Stop Laughing at Homophobic Jokes

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Growing up, the only way of hiding my “gayness” was to not only to pretend I wasn’t, but to prove it as well. My family isn’t the type to let you go down without a fight, so the only option was to convince them I was homophobic–the oldest trick in the book.

As I grew up and came to accept myself, it was hard to loose a sense of internalized homophobia. Perspectives I had growing up trying to “fit in” became less about the world and more about me. Soon I started making fun of my gay half, even if it didn’t resonate in truth.

In the gay community, there are a vast number of men who hold on to homophobic ideas stemming from childhood. We’ve become used to making fun of ourselves that we reinforce others to join. As a result, we subliminally encourage straight people to keep homophobia alive–because it’s comedy.

How is it that we complain about homophobia, yet we consistently volunteer to be the butt of jokes?

I’m not a particularly sensitive person when it comes to humor—I’m a funny guy, too, I get it. But at the end of the day the jokester gives his audience what he knows will make them laugh. If we make fun of LGBTQ people the same way our bullies do, are we really doing anything for progress (like we say we are)?

Last week, I was at a party with a bunch of frat guys. Usually I wouldn’t think anything of it, but this particular party was different. A few of them started making fun of a gay man: “He’s such a p*ssy!” one of them said while another started prancing around. “He’s literally the gayest thing I’ve ever seen,” his buddy chimed in. “Sorry, no offense!” He said to me.

I laughed because they are funny people, and how they said it was funny, and the manner in which they changed their voice, body language, was funny–but then it dawned on me: they weren’t making fun of this dude because he was annoying or because he wronged them. It was because he was gay. That was the only reason. Then it stopped being funny.

If being gay is the only reason we can make fun of someone, how in the hell are we to expect anyone to make a genuine first impression? It’s a cycling message that refuels our perspectives of gay culture, and eventually ourselves.

The funniest people make jokes through commentary and observations–not out of meanness or to show power (those types of comedians never last long), but because it’s easy access. It’s material that will always get a laugh–like a fart joke, a “your mama” joke, a Trump joke. Gay people are a part of the comedy canon.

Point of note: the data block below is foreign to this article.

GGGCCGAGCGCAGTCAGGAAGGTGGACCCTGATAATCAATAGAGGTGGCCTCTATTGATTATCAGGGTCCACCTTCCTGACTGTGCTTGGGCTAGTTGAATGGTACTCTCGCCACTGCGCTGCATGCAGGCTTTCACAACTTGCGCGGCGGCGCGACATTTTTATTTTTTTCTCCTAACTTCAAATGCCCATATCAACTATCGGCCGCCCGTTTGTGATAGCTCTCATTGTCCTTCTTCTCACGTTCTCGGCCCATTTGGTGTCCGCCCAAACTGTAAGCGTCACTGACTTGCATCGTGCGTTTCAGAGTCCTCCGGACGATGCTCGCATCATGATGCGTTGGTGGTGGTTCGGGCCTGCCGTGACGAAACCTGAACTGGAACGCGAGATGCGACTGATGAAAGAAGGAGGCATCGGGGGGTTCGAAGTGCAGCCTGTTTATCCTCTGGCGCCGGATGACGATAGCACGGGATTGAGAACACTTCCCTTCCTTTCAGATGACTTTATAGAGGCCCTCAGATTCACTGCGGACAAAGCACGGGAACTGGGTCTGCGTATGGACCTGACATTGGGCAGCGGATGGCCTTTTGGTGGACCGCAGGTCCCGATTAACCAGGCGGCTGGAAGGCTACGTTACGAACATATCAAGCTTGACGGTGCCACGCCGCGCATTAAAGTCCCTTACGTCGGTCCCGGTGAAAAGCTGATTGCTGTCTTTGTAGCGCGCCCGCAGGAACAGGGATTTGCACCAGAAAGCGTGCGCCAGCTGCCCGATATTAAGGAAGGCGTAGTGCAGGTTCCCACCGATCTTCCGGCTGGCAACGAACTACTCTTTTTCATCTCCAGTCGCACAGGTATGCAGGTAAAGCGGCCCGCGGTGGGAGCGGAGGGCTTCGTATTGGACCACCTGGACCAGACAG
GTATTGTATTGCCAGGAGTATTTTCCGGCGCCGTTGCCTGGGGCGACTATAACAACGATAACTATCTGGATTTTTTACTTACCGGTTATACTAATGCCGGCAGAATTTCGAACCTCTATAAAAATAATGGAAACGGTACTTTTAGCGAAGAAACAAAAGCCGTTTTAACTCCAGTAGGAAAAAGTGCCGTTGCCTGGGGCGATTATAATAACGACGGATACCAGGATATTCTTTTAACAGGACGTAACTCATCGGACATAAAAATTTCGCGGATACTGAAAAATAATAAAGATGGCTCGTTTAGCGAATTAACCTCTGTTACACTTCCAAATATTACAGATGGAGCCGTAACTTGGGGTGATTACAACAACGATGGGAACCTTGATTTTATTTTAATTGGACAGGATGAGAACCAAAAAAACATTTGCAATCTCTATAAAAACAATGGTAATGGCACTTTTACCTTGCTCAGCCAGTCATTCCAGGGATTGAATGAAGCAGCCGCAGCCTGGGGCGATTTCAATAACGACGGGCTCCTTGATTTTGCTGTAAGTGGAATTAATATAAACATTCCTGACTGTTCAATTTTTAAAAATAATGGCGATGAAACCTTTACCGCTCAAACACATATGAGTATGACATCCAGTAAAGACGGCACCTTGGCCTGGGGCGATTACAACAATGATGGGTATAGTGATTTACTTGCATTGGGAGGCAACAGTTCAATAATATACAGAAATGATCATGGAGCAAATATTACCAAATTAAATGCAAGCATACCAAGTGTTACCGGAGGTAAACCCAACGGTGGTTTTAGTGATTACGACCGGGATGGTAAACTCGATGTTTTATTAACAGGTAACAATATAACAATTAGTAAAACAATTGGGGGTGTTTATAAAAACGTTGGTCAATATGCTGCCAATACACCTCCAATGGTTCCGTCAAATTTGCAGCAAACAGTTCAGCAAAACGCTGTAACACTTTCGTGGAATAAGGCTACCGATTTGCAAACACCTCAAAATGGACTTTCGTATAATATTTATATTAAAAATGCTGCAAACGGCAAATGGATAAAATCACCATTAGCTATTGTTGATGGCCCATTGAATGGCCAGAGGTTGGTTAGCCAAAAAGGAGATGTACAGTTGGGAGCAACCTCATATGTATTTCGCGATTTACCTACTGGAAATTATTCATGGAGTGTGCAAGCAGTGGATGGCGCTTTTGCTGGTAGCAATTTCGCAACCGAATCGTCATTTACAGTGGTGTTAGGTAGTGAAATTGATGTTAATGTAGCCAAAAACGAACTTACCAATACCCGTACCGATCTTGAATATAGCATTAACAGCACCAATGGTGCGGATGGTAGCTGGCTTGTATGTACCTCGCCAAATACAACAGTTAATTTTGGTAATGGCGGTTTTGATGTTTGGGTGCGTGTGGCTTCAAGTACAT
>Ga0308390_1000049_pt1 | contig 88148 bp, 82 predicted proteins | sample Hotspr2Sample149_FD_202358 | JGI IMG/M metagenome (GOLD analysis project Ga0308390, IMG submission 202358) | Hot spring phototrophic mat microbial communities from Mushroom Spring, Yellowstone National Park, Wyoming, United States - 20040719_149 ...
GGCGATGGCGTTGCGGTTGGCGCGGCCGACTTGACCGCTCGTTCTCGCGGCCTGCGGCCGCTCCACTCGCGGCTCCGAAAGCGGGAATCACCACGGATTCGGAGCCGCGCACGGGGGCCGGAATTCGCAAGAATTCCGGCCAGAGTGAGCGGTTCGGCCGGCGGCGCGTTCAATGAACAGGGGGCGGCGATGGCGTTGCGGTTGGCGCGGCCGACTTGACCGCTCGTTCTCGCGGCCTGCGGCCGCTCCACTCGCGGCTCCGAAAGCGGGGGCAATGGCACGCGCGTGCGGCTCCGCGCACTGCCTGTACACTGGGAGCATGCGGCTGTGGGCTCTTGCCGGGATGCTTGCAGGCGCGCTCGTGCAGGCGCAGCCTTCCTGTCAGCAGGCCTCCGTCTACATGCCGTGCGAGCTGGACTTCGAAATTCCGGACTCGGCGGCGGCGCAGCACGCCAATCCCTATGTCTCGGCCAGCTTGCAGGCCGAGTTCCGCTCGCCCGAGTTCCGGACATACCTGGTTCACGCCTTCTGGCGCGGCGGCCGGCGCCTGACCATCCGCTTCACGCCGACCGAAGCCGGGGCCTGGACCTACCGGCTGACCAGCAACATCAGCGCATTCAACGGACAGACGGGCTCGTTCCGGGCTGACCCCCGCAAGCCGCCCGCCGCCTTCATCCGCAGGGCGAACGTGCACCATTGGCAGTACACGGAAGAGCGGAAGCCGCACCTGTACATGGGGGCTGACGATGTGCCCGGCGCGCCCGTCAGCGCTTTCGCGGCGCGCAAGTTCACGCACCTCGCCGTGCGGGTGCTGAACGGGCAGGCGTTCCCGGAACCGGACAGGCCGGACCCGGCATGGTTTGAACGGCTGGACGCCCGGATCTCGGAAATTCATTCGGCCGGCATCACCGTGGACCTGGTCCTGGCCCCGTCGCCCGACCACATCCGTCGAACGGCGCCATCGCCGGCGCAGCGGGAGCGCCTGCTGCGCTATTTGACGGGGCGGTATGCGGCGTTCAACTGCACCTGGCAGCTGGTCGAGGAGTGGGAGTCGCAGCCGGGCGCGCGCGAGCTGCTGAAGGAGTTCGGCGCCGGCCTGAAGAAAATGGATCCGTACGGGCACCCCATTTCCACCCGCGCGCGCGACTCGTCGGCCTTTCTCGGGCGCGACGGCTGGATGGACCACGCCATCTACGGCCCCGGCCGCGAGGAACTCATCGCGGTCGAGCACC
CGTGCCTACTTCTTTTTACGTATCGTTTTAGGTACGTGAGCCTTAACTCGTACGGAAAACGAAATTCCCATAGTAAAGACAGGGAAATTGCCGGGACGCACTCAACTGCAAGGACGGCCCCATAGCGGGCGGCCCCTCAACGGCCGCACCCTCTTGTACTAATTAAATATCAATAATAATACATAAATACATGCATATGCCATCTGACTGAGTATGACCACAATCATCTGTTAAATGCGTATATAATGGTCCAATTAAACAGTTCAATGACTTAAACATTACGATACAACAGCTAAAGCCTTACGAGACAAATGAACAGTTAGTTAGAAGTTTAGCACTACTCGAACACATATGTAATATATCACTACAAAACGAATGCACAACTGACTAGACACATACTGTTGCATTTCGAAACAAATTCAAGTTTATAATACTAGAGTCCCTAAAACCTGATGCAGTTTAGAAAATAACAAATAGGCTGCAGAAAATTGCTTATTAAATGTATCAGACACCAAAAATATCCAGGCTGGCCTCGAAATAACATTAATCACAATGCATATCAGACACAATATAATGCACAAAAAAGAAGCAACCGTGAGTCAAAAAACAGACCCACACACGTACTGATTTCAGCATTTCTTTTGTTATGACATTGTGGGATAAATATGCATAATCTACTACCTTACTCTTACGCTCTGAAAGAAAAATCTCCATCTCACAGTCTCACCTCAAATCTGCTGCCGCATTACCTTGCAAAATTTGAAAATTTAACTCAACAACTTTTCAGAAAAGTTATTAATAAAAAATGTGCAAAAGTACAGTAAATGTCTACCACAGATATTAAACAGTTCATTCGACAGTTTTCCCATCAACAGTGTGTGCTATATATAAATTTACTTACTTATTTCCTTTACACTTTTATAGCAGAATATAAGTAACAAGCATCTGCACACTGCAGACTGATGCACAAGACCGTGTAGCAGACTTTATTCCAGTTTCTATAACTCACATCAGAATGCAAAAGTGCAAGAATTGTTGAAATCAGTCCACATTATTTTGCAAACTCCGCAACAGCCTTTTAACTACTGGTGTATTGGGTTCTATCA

Comedy should have a comedian and their audience laughing. It’s supposed to make light of situations, to make it better for all of us–not sequester us in a corner and scream, “Laugh!” A joke shouldn’t make someone feel bullied, but rather uplifted.

We never want to be “that guy” straight people make fun of, so we try to be anything but a prototype. We want to fit in, but instead of proving the world wrong, we prove them right by affirming their impressions are correct–because we laugh without correcting them.

A laugh isn’t just a laugh. It’s a green light.

A laugh says, “Wow that’s dead on.” “You are so right.” “Keep going.” If gay people can’t defend gay people, we’re doing ourselves an injustice. Do we really think they don’t mean us when they’re joking about someone else? Let’s not kid ourselves. We’re a part of the perception, which means we might be a small part of the problem.

We make fun of ourselves all the time, but the difference between a gay person and a straight person doing it is, for the most part, gay people aren’t making fun of themselves—they’re mocking the straight people who make fun of them. In other words, we make fun of the people who make fun of us, whereas straight people tend to be making fun of something literal—an idea they feel is true about LGBTQ people whether they admit it or not. Has this transitioned into how we perceive our own culture?

Homophobia is a rotten apple. One asshole can effect the whole barrel, but if we choose not to take part in it, if we choose to be a little sensitive every once in a while and not laugh when the joke is in fact not a joke, perhaps we might have a chance to alter one’s perspective.

I’m not playing the comedy police. At the end of the day, if it’s funny it’s funny. But if you can’t tell the difference between a joke and a taunt, you’re part of the problem. Think about it.

David Artavia

Writer

David lives in New York City, where he acts, writes and lives vicariously through his friends.

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